Athabaskan Languages

Sharon Hargus

in Linguistics

ISBN: 9780199772810
Published online October 2011 | | DOI:
Athabaskan Languages

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  • Linguistics
  • Anthropological Linguistics
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The Athabaskan family of languages is or was spoken in primarily three regions: (1) in the interior of Alaska and much of western Canada, (2) in northwestern California and southwestern Oregon, and (3) in eastern Arizona and western New Mexico. Alternate spellings of Athabaskan are Athapaskan (used now mainly by Canadian linguists), Athabascan (the official spelling in Alaska since the early 1990s but not widely used), and Athapascan (in some older publications). The family has been recognized as such since 1826 (Krauss 1981, cited in Histories), and the Cree etymology of the family name is discussed in Krauss 1973 (cited in Bibliographies and State-of-the-Art Reports). The languages are most famous (or infamous) for their position-class verbal morphology, recent tonogenesis, and the “yi-/bi- alternation.” One challenge in understanding the literature on any language family is keeping track of language names. For most of the languages, the recent trend has been to refer to a language by a name or spelling that speakers prefer or one that reflects speakers’ pronunciation rather than Anglicization. Examples of this for languages discussed in this bibliography are Babine-Witsuwit’en (older name Babine), Dakelh (older name Carrier), Dene Sųɬiné or Dëne Sųɬiné (older name Chipewyan), Deg Xinag (older name Ingalik), Gwich’in (older names Kutchin, Loucheux), Tsuut’ina (older name Sarcee), Tsek’ene (older name Sekani), Dena’ina (older name Tanaina), and Navajo (older name Navaho). In the annotations I refer to the languages by the names used by the authors.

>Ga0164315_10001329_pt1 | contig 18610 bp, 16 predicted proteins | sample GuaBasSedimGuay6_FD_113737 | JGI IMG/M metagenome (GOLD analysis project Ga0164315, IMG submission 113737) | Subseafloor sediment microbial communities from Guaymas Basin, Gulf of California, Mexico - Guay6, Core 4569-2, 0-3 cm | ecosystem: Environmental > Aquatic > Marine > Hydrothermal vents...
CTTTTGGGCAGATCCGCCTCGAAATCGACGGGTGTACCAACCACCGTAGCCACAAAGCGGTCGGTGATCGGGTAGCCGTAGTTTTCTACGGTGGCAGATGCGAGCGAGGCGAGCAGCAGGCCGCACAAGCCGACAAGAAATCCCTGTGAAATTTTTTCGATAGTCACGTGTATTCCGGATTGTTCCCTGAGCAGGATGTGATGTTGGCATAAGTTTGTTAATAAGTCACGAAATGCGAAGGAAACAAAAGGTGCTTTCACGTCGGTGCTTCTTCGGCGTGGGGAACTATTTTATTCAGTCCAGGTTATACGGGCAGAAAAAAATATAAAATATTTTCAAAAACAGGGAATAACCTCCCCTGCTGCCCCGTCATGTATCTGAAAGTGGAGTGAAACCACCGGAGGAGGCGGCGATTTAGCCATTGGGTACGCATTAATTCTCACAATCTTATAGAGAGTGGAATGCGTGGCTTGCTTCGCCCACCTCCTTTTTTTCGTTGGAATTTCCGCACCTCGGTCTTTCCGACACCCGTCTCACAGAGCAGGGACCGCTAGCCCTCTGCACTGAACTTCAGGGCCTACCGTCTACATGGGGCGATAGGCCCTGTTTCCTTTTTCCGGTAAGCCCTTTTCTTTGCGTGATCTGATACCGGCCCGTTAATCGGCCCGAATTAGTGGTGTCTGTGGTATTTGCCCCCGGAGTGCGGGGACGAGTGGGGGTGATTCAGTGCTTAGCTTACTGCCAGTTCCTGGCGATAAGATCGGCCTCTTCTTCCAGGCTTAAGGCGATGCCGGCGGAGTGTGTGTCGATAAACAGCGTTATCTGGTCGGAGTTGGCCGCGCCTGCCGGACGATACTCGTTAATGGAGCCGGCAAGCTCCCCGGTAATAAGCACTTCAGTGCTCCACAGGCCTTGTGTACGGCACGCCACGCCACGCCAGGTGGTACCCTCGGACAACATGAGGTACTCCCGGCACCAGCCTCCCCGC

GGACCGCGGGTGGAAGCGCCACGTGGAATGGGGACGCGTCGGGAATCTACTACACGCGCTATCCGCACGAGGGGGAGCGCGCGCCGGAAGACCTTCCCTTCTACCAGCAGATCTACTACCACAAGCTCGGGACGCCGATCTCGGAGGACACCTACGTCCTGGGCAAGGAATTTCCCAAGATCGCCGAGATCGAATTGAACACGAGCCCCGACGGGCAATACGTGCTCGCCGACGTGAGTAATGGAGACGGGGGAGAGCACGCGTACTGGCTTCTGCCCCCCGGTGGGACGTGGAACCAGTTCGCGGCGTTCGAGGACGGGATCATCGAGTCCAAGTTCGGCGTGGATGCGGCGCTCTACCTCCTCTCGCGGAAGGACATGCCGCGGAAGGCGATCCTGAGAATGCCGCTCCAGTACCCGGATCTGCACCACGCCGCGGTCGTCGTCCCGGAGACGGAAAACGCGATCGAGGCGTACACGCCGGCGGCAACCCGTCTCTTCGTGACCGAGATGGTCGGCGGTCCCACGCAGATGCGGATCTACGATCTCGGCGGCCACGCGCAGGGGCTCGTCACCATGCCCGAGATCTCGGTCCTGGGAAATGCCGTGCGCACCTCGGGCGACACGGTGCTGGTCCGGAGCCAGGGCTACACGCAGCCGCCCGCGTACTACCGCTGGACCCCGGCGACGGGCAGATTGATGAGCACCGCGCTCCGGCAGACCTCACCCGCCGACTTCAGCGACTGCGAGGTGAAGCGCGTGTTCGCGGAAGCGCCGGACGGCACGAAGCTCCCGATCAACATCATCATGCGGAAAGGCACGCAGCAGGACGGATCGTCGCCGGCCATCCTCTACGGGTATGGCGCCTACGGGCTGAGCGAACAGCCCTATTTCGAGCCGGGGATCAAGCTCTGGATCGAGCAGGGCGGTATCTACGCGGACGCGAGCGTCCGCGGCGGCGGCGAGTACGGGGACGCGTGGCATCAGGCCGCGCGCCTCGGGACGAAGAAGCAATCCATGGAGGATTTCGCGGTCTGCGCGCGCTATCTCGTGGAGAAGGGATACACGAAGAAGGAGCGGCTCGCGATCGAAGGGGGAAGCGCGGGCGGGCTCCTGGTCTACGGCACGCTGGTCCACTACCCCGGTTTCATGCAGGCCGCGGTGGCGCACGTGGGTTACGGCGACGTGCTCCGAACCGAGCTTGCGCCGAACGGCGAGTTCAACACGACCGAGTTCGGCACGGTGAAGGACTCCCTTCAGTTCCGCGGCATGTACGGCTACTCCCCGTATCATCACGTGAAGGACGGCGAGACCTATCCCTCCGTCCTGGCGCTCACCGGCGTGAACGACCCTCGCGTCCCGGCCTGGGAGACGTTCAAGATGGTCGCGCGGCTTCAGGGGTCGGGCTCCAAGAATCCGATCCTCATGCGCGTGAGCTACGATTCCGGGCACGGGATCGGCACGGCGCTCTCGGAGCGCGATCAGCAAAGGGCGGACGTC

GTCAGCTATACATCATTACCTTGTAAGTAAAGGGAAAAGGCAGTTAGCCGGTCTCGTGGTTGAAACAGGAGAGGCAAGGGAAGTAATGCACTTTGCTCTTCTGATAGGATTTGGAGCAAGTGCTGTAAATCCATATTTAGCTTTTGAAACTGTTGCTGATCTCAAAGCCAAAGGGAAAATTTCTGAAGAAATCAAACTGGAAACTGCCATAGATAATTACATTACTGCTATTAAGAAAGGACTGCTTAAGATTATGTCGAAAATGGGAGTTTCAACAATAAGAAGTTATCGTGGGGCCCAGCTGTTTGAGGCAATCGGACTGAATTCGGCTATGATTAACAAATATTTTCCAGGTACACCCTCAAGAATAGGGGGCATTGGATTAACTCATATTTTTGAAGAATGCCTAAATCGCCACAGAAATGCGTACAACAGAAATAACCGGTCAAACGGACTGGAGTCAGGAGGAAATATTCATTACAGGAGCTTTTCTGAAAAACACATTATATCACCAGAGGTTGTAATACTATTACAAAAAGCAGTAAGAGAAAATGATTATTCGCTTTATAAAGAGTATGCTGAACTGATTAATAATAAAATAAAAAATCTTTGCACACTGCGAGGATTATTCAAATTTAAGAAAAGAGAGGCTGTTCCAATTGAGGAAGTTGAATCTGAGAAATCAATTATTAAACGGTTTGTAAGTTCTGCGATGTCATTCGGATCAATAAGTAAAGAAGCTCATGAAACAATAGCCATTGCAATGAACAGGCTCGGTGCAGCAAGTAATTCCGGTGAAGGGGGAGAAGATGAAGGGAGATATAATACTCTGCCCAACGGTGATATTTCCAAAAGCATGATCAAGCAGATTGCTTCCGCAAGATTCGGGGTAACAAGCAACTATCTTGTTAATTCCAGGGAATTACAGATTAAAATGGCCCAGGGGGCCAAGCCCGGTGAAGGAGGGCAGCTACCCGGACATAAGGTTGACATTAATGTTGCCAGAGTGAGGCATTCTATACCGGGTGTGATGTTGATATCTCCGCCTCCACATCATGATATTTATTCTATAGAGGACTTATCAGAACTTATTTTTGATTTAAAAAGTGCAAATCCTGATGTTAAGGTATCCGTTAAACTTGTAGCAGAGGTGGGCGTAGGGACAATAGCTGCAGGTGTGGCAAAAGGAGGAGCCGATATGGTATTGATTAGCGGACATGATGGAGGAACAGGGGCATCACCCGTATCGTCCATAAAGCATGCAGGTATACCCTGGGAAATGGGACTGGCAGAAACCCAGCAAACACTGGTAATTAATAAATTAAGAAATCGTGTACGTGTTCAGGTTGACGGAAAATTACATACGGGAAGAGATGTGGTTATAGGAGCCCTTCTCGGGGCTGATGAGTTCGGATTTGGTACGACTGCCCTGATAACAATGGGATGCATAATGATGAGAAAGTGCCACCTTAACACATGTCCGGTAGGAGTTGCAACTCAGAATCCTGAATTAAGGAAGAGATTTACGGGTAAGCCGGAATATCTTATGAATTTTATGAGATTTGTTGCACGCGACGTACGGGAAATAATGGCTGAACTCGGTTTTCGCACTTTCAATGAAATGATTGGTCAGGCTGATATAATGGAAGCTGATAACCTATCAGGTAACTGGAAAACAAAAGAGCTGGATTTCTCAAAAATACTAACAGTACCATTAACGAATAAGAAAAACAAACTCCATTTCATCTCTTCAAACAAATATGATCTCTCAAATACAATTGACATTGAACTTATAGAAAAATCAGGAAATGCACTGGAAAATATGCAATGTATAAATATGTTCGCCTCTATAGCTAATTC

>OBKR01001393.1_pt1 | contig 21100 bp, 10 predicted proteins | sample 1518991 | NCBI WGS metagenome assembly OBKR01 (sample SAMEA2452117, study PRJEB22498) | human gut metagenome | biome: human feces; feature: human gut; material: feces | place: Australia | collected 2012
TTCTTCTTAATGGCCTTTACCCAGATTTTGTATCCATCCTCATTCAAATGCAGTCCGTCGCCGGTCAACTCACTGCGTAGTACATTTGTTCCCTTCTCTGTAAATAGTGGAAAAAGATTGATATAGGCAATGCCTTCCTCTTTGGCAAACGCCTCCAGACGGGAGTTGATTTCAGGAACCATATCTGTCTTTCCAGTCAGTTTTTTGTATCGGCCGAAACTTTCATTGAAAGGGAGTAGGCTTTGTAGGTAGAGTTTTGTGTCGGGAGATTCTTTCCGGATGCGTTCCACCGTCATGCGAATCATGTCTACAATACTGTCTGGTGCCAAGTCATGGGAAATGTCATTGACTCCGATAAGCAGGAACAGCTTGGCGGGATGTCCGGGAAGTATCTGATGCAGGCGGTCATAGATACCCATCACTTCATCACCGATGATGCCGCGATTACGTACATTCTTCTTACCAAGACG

Article.  11569 words. 

Subjects: Linguistics ; Anthropological Linguistics ; Language Families ; Psycholinguistics ; Sociolinguistics

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